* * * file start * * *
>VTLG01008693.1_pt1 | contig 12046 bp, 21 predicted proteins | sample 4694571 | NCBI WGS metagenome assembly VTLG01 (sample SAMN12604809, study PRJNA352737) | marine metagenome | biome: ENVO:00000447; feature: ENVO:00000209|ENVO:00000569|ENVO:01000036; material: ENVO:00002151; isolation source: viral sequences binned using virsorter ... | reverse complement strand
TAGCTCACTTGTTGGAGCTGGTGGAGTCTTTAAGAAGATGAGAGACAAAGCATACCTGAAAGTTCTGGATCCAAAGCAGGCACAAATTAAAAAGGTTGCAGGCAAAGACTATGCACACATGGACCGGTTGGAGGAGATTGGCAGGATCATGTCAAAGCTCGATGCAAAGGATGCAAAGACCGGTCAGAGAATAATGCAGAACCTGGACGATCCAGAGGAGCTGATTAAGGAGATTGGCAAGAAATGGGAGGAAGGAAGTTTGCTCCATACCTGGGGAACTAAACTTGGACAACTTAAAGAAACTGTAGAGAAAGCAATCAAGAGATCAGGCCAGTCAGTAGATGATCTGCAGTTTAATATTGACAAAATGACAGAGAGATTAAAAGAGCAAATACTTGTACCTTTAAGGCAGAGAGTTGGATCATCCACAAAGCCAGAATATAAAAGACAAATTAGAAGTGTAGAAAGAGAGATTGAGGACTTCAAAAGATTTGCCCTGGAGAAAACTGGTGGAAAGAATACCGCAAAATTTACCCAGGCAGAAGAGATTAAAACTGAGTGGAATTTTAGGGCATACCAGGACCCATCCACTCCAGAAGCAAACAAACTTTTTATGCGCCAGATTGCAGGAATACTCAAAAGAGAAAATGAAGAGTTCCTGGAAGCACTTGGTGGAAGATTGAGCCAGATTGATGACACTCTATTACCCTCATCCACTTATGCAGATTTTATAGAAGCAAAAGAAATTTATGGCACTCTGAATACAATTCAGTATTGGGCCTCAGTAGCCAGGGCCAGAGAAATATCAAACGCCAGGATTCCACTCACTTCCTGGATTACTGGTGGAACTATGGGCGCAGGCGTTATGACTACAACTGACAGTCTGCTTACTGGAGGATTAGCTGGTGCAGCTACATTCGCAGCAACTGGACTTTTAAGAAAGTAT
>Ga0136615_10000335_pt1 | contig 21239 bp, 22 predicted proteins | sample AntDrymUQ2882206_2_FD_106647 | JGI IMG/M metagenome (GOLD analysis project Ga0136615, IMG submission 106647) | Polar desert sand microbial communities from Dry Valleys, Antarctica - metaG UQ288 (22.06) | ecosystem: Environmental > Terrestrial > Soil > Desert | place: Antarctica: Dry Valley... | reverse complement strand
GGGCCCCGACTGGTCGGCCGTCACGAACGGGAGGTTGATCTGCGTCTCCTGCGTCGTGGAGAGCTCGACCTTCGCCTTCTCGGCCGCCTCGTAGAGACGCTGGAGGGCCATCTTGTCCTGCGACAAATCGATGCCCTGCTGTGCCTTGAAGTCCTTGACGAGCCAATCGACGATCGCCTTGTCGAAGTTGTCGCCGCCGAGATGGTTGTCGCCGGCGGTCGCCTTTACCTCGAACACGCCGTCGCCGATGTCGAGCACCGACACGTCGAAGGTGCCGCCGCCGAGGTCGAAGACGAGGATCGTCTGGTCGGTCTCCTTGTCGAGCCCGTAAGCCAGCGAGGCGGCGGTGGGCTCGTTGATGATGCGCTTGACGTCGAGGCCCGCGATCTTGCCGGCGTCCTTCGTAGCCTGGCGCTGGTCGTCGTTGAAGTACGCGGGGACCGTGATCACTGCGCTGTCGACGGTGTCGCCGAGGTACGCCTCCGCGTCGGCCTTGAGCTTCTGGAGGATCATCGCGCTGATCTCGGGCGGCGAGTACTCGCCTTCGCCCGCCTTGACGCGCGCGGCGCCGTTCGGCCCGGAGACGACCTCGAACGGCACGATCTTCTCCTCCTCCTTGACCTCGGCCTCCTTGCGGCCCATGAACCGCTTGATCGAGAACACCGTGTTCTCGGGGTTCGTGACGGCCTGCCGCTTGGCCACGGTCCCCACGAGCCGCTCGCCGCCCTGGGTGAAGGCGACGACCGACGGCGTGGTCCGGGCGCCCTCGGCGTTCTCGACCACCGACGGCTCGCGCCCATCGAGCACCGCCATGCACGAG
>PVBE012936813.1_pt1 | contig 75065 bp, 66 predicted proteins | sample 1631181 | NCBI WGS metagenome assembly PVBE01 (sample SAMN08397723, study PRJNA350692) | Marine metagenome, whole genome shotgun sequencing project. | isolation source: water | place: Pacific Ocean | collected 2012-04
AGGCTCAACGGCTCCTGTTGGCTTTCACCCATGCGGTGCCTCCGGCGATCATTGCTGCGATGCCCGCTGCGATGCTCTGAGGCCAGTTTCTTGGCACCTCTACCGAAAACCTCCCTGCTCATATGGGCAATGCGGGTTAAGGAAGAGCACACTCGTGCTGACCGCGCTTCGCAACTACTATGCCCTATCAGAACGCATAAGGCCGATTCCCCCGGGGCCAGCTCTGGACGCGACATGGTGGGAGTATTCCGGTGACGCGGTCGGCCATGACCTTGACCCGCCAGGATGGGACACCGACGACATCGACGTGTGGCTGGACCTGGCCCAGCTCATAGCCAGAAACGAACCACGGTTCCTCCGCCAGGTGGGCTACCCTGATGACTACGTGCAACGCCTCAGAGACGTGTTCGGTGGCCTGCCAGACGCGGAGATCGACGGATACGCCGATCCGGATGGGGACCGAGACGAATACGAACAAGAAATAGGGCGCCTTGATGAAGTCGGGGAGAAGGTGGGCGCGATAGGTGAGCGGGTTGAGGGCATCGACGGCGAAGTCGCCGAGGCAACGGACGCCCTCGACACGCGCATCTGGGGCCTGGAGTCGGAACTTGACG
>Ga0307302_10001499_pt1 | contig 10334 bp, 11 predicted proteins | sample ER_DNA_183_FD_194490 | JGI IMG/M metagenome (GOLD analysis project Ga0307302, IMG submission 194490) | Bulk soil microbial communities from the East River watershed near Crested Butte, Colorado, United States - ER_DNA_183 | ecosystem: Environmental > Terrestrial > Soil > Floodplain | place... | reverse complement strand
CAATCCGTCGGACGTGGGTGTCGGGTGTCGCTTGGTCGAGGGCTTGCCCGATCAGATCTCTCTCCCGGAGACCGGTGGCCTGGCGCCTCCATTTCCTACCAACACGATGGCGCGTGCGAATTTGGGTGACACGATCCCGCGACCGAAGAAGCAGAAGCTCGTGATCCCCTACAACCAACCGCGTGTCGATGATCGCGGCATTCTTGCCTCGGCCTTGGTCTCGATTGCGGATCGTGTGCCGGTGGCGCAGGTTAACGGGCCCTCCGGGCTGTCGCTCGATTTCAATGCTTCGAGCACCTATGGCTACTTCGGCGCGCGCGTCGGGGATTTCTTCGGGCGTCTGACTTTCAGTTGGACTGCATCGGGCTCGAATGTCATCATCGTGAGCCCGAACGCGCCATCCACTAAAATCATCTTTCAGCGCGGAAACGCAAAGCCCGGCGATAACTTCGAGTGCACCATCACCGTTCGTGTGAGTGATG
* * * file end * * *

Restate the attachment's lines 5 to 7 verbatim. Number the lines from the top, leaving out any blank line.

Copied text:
>PVBE012936813.1_pt1 | contig 75065 bp, 66 predicted proteins | sample 1631181 | NCBI WGS metagenome assembly PVBE01 (sample SAMN08397723, study PRJNA350692) | Marine metagenome, whole genome shotgun sequencing project. | isolation source: water | place: Pacific Ocean | collected 2012-04
AGGCTCAACGGCTCCTGTTGGCTTTCACCCATGCGGTGCCTCCGGCGATCATTGCTGCGATGCCCGCTGCGATGCTCTGAGGCCAGTTTCTTGGCACCTCTACCGAAAACCTCCCTGCTCATATGGGCAATGCGGGTTAAGGAAGAGCACACTCGTGCTGACCGCGCTTCGCAACTACTATGCCCTATCAGAACGCATAAGGCCGATTCCCCCGGGGCCAGCTCTGGACGCGACATGGTGGGAGTATTCCGGTGACGCGGTCGGCCATGACCTTGACCCGCCAGGATGGGACACCGACGACATCGACGTGTGGCTGGACCTGGCCCAGCTCATAGCCAGAAACGAACCACGGTTCCTCCGCCAGGTGGGCTACCCTGATGACTACGTGCAACGCCTCAGAGACGTGTTCGGTGGCCTGCCAGACGCGGAGATCGACGGATACGCCGATCCGGATGGGGACCGAGACGAATACGAACAAGAAATAGGGCGCCTTGATGAAGTCGGGGAGAAGGTGGGCGCGATAGGTGAGCGGGTTGAGGGCATCGACGGCGAAGTCGCCGAGGCAACGGACGCCCTCGACACGCGCATCTGGGGCCTGGAGTCGGAACTTGACG
>Ga0307302_10001499_pt1 | contig 10334 bp, 11 predicted proteins | sample ER_DNA_183_FD_194490 | JGI IMG/M metagenome (GOLD analysis project Ga0307302, IMG submission 194490) | Bulk soil microbial communities from the East River watershed near Crested Butte, Colorado, United States - ER_DNA_183 | ecosystem: Environmental > Terrestrial > Soil > Floodplain | place... | reverse complement strand